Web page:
Discipline, like charity, begins at home – Dreadlocked graduate tells GES
A dreadlocked graduate of international business has rejected the argument that the prohibition of dreadlocks in schools is tied to discipline enforcement among minors.
He said wherever you are, your upbringing at home will tell on you because each individual’s upbringing is reflected in his attitude in society, adding that discipline, like charity, begins at home.
His comment followed the rejection of some students wearing deadlocks by second-cycle institutions, including Achimota School.
The schools have insisted that following the prescribed form of hair was a mark of discipline.
The development has divided the nation as several people argue for the students’ admission without compelling them to cut the locks.
Others have also made a strong argument that such a decision would lead to an influx of all kinds of hairstyles and demands by unrecognised groups for their practices to be accepted in public schools.
But KNUST graduate Richter Tsagli believes global events indicate that the dreadlocks tradition, from humble beginnings, continues to expand as can be seen in North, South, East and West, with Rastafarians emerging in China, Japan, Australia, Brazil, Chile, Argentina, Italy.
“Rastafarian children from good homes have been well disciplined, reading a chapter of the Bible every day. Rastas don’t question other people’s faith because Emperor Haile Selassie famously said that no one should question another’s faith.”
Mr Tsagli quoted portions of the Bible to emphasise that the wearing of dreadlocks is rooted in the good book.
“One must be dedicated to serving a holy God. Numbers Chapter 6 highlights the fashion as a mark of dedication to God as required of the dreadlocked Nazarene, whose hair must not be combed or cut.
“Remember Samson in the Old Testament who neither combed nor cut his hair. In the New Testament, it is obvious that Jesus Christ himself is a Nazarene. That is what Christianity is all about. The earth would soon be filled by such Christ-like people. Now, what would happen as more and more people embrace Rastafarianism?”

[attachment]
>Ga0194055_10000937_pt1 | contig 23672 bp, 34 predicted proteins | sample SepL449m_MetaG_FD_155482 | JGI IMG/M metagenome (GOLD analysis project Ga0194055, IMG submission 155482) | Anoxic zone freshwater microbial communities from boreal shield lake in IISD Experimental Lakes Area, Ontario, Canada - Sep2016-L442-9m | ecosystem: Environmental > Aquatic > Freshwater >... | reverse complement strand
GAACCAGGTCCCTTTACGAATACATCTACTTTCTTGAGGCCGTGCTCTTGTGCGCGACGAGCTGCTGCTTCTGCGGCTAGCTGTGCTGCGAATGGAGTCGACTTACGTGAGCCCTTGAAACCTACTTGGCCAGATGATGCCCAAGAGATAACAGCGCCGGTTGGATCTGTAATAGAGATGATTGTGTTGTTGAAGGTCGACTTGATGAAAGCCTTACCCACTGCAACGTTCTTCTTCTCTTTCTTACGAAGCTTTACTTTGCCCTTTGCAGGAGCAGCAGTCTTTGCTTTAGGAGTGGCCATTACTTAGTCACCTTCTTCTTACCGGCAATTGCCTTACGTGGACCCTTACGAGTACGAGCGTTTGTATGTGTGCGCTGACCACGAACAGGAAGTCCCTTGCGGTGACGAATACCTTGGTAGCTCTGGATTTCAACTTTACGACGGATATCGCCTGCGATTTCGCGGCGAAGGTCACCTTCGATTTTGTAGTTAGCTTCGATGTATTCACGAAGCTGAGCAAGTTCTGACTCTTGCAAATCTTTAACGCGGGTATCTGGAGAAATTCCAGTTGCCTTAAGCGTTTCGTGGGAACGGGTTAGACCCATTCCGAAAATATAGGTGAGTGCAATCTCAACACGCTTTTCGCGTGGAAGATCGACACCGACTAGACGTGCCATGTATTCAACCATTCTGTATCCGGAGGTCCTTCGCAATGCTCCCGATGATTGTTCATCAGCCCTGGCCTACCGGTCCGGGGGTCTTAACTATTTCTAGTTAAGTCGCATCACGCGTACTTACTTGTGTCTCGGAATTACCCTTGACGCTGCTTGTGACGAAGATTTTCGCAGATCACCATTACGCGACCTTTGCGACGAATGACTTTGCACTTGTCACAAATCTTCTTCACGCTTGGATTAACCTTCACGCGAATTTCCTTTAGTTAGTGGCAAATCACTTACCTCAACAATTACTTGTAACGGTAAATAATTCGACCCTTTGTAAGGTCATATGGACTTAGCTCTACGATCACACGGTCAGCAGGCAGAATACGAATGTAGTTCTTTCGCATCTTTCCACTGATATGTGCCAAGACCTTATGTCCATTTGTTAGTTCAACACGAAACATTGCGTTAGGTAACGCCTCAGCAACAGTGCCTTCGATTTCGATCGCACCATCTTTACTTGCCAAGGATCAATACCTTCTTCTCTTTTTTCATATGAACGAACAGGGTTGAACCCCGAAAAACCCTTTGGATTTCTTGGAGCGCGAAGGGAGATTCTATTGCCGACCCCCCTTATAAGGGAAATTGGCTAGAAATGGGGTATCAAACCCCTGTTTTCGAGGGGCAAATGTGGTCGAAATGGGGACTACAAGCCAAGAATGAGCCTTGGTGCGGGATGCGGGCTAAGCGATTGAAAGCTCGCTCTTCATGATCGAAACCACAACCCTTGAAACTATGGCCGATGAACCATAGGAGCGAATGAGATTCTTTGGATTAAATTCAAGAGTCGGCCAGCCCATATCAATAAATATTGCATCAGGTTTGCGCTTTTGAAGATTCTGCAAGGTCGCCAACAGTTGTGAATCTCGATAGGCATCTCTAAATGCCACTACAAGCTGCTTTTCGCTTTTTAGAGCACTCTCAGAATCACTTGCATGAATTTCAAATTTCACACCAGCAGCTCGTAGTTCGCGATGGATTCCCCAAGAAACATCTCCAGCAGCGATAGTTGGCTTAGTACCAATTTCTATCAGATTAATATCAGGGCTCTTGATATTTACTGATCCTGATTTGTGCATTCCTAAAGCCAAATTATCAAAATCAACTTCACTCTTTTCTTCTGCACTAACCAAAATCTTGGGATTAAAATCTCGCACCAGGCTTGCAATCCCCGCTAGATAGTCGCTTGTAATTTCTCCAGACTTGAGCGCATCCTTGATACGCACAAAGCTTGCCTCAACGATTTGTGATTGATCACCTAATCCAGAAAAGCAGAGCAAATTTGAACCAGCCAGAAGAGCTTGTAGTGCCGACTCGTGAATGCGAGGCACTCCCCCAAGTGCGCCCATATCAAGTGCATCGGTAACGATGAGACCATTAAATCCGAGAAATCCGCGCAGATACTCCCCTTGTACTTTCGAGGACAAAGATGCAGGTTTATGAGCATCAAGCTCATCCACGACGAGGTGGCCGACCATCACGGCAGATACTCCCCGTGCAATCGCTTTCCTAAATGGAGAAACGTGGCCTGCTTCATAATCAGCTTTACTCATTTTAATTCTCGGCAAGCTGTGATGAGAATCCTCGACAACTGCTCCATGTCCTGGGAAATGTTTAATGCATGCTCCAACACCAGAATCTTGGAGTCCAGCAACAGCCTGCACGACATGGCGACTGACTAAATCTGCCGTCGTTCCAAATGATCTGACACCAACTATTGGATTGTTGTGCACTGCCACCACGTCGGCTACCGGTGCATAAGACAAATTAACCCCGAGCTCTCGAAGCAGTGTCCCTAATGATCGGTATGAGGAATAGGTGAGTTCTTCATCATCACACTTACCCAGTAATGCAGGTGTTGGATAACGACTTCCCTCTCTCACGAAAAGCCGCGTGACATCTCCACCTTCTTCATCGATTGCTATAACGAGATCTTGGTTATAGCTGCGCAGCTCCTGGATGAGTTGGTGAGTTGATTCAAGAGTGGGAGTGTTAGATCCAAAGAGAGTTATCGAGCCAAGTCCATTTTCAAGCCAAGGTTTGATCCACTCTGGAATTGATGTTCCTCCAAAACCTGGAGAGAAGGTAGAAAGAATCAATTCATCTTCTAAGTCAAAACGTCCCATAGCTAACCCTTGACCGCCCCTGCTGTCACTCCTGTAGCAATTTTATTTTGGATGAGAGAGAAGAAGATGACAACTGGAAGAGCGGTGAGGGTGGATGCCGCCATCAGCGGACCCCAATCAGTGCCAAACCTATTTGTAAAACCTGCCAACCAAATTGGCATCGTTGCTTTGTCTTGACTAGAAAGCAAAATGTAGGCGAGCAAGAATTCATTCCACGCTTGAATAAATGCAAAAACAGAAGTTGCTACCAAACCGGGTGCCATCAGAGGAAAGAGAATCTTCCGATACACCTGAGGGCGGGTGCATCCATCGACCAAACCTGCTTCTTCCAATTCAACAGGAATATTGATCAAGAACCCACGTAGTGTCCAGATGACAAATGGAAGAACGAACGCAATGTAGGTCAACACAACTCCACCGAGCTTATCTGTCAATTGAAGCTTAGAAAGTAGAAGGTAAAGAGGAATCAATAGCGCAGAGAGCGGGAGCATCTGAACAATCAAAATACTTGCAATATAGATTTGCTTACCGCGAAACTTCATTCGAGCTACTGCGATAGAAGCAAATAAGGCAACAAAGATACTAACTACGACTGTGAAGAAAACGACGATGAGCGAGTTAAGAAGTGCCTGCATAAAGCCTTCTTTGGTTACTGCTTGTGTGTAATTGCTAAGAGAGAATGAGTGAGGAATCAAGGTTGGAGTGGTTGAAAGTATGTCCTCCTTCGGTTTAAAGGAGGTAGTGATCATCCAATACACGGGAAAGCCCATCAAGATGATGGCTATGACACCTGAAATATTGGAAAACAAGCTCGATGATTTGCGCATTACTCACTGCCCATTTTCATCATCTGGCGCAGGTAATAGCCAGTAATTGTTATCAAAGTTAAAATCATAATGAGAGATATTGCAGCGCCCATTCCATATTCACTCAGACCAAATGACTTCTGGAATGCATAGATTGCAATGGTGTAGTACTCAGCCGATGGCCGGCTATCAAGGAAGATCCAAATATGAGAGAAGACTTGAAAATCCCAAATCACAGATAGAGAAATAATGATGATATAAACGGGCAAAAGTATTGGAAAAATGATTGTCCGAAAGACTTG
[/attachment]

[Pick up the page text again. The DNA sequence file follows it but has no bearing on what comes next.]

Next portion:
Pointing to the Catholic claim of having one billion followers, Mr Tsagli insisted that Rastafarians are like the sand on the seashore and uncountable, adding that the earth would soon be filled with such people.
“Hairstyle should never be an issue in a global village where dreadlocks have never been an impediment. We all have hair, but some prefer to shave it off while others grow it as a spiritual identity and the benefit of what it gives an individual. The love for dreadlocks is so pervasive that men, women and children who can’t grow their locks braid their hair in that form,” said Mr Tsagli.
“There is a good reason for the hair we were born with. For example, nose hair is a mechanism to sieve through the air we breathe to prevent dust going into our lungs.”
“In tertiary institutions, dreadlocked students are not discriminated against since they are seen as adults. Such students get a lot of attention from the other students.
The problem can sometimes arise when you share a room with people who are averse to the dreadlocks.”
“My low moment was not when lecturers stood up against me. My sadness on campus was when some mates I was to share a room with were discriminatory and fussy. So, I got paired up with those who have no problems with my dreadlocks.”
The international business graduate recalled that at the pre-school level, dreadlocks are never a problem. However, it has become a big issue in secondary education.
Touching on workplace discrimination, the graduate of international business said regards for people must be more focused on what they can contribute to the nation and the world at large.